I opened the local paper the other day and read an article by one of the reporters about celebrating his 30th year in sobriety. This fellow is a well known columnist and author of a couple of books. I knew that he was in recovery because he had written about it before. While I understand the message, I immediately thought about Tradition 11.
I believe that the reporter's intent was to do no harm. Yet, the article could just as easily have been written in an anonymous fashion, thereby leaving ego out of it. I am not a member of AA but read the AA books and pamphlets. I pulled out the one on Understanding Anonymity and read:
"As public awareness concerning alcoholism increased, the stigma decreased, and soon some A. A. members began to publicly acknowledge their affiliation in the media. One of the first to do so was a famous ballplayer whose comeback was so spectacular that newspapers lavished attention on his successful struggle against alcohol. Believing that he could help A.A. by revealing his membership, he discussed it openly. Even the founders of A. A. approved his actions simply because they had not yet experienced the costs of such publicity.
Then other members decided to break their anonymity in the media — some motivated by good will, others by personal gain. Some members devised schemes to tie in their A.A. affiliation with all sorts of business enterprises, insurance, sales, drying-out farms, even a temperance magazine, to name a few. It did not take long for those at A.A. headquarters to realize that overzealous and self-serving anonymity breakers could quickly jeopardize the Fellowship’s hard-won reputation. And they saw that if one person was made an exception, other exceptions would inevitably follow. To assure the unity, effectiveness, and welfare of A.A., anonymity had to be universal. It was the guardian of all that A.A. stood for.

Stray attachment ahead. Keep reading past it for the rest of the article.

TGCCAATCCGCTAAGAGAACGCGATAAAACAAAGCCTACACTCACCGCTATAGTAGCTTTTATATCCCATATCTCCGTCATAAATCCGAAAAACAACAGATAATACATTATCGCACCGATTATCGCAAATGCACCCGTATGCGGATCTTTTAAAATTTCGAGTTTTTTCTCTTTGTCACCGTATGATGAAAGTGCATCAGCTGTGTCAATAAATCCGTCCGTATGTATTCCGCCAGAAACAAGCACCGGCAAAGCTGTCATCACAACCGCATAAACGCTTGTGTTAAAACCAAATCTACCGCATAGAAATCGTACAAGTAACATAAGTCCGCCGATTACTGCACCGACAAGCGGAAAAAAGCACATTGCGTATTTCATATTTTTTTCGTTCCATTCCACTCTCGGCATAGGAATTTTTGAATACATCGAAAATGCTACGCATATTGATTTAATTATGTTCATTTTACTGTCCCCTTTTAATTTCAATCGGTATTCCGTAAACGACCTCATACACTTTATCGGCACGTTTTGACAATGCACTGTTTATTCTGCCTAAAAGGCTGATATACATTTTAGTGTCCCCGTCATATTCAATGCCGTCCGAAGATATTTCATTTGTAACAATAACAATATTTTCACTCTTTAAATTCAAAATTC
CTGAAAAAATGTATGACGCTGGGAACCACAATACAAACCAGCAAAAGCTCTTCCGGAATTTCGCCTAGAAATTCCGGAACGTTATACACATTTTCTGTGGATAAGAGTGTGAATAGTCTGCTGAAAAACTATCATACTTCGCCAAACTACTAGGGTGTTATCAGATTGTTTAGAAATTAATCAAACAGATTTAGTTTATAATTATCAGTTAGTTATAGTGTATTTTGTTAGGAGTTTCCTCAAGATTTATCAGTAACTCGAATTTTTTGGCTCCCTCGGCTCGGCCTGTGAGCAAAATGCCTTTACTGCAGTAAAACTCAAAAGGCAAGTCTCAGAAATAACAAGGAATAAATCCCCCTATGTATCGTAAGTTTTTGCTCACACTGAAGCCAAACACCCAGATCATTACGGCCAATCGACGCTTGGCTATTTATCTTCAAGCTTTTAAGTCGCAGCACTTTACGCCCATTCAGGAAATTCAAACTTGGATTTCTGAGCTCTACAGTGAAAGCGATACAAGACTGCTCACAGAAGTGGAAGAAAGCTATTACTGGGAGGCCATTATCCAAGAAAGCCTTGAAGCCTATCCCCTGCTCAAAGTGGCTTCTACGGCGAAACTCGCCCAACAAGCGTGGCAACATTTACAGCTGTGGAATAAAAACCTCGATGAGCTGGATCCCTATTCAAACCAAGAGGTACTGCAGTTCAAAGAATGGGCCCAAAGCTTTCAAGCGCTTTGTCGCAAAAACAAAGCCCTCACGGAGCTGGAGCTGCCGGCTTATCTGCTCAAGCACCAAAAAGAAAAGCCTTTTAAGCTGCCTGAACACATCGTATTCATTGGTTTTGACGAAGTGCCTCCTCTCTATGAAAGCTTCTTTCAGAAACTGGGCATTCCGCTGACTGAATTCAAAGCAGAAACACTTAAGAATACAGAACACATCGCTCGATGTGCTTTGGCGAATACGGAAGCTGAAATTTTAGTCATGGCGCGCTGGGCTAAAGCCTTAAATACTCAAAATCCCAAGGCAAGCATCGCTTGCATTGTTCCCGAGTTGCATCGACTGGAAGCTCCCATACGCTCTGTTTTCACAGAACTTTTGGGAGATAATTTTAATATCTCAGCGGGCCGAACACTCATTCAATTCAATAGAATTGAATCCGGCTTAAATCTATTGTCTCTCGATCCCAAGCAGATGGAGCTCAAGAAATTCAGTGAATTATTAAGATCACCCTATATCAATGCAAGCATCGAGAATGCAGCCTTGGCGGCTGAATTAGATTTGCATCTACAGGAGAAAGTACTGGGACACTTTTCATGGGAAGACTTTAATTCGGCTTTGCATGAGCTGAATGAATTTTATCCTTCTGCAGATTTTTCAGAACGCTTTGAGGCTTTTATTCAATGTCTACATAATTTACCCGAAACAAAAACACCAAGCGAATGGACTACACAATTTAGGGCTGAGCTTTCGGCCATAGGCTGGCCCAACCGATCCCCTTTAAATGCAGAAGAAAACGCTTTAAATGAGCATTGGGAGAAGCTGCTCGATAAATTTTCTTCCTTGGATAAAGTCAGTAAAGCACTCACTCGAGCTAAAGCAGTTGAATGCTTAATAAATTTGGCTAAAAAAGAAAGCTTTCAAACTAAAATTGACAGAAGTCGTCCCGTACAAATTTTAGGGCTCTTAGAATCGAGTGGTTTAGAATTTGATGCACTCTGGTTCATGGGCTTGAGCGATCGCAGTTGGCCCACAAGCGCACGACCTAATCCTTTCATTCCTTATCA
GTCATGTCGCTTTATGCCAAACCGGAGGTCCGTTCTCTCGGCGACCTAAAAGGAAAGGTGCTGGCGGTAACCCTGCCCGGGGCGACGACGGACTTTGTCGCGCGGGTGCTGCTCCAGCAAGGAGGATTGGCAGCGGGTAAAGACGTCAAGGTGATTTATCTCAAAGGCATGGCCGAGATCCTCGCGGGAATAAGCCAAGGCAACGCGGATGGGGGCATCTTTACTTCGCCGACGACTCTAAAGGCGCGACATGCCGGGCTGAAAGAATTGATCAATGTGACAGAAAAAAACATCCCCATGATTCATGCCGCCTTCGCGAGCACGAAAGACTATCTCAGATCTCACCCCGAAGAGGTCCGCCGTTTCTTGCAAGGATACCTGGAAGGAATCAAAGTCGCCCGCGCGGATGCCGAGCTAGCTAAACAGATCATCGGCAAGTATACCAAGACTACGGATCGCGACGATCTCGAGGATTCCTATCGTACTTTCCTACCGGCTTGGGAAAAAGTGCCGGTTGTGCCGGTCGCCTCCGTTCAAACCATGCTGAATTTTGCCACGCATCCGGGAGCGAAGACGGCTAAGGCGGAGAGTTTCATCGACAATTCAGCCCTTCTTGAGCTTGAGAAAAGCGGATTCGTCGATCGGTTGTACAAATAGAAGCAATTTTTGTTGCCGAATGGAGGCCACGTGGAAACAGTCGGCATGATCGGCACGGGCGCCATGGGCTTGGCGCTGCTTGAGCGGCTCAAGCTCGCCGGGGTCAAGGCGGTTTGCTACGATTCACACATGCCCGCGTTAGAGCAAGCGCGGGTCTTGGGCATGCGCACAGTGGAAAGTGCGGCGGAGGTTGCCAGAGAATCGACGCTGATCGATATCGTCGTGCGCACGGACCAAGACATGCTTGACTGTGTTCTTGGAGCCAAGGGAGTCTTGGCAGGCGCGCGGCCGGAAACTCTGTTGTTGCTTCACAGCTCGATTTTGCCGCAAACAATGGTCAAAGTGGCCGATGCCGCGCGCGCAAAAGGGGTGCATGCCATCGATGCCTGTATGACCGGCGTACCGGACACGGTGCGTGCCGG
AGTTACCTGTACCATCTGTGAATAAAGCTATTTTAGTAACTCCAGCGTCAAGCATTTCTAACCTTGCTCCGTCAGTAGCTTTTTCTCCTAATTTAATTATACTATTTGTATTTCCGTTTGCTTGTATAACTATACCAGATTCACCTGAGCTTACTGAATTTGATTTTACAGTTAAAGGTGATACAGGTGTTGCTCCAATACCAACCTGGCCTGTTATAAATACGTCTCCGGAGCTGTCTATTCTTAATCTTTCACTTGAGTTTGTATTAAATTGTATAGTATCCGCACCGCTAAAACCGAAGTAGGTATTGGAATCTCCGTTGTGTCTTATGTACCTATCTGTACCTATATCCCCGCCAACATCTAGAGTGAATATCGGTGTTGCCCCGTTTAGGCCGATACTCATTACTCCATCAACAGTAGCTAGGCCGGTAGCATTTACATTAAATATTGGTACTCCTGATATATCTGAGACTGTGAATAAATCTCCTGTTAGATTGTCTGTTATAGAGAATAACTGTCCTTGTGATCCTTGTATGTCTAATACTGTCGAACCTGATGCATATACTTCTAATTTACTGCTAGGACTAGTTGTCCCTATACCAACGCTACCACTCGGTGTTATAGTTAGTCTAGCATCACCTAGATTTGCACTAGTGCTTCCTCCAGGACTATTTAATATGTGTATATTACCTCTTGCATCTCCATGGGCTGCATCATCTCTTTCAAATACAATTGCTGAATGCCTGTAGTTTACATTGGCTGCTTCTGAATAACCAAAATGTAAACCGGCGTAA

In stressing the equality of all A.A. members — and unity in the common bond of their recovery from alcoholism — anonymity serves as the spiritual foundation of the Fellowship. Back in 1946, Bill W., our co-founder, wrote: “The word ‘anonymous’ has for us an immense spiritual significance. Subtly but powerfully, it reminds us that we are always to place principles before personalities; that we have renounced personal glorification in public; that our movement not only preaches but actually practices a true humility.”
I am glad to have read this pamphlet again. It applies as well to Al-Anon where our anonymity is the spiritual foundation of all our principles. A member broke my wife's anonymity, not realizing what a breach of trust that was. And many think that the traditions were simply there when the fellowship first began but aren't important anymore. In the age of internet and TV where celebrities shout their affiliation with AA and rehabs are de rigueur, anonymity seems to be something that is broken on a regular basis. One person said that "these are like driving 5 mph over the posted speed limit. Everyone does it and it doesn't hurt anyone." I don't agree with that at all. To break anonymity in the media, in the name of helping others, is undermining the fellowship with ego being front and center.
Here is more on this topic from Al-Anon:
Why is anonymity so often a topic at meetings? We guard the anonymity of all Al-Anon/Alateen and AA members. This means not revealing to anyone what we hear or whom we see at meetings, not to our relatives, friends or other Al-Anon/Alateen members. Our free expression – so important to our recovery – rests on our sense of security, knowing that what we share at our meetings will be held in strict confidence. While each member has the right of decision regarding personal anonymity within the fellowship, the use of first-names-only reminds us that we are equals in Al-Anon. This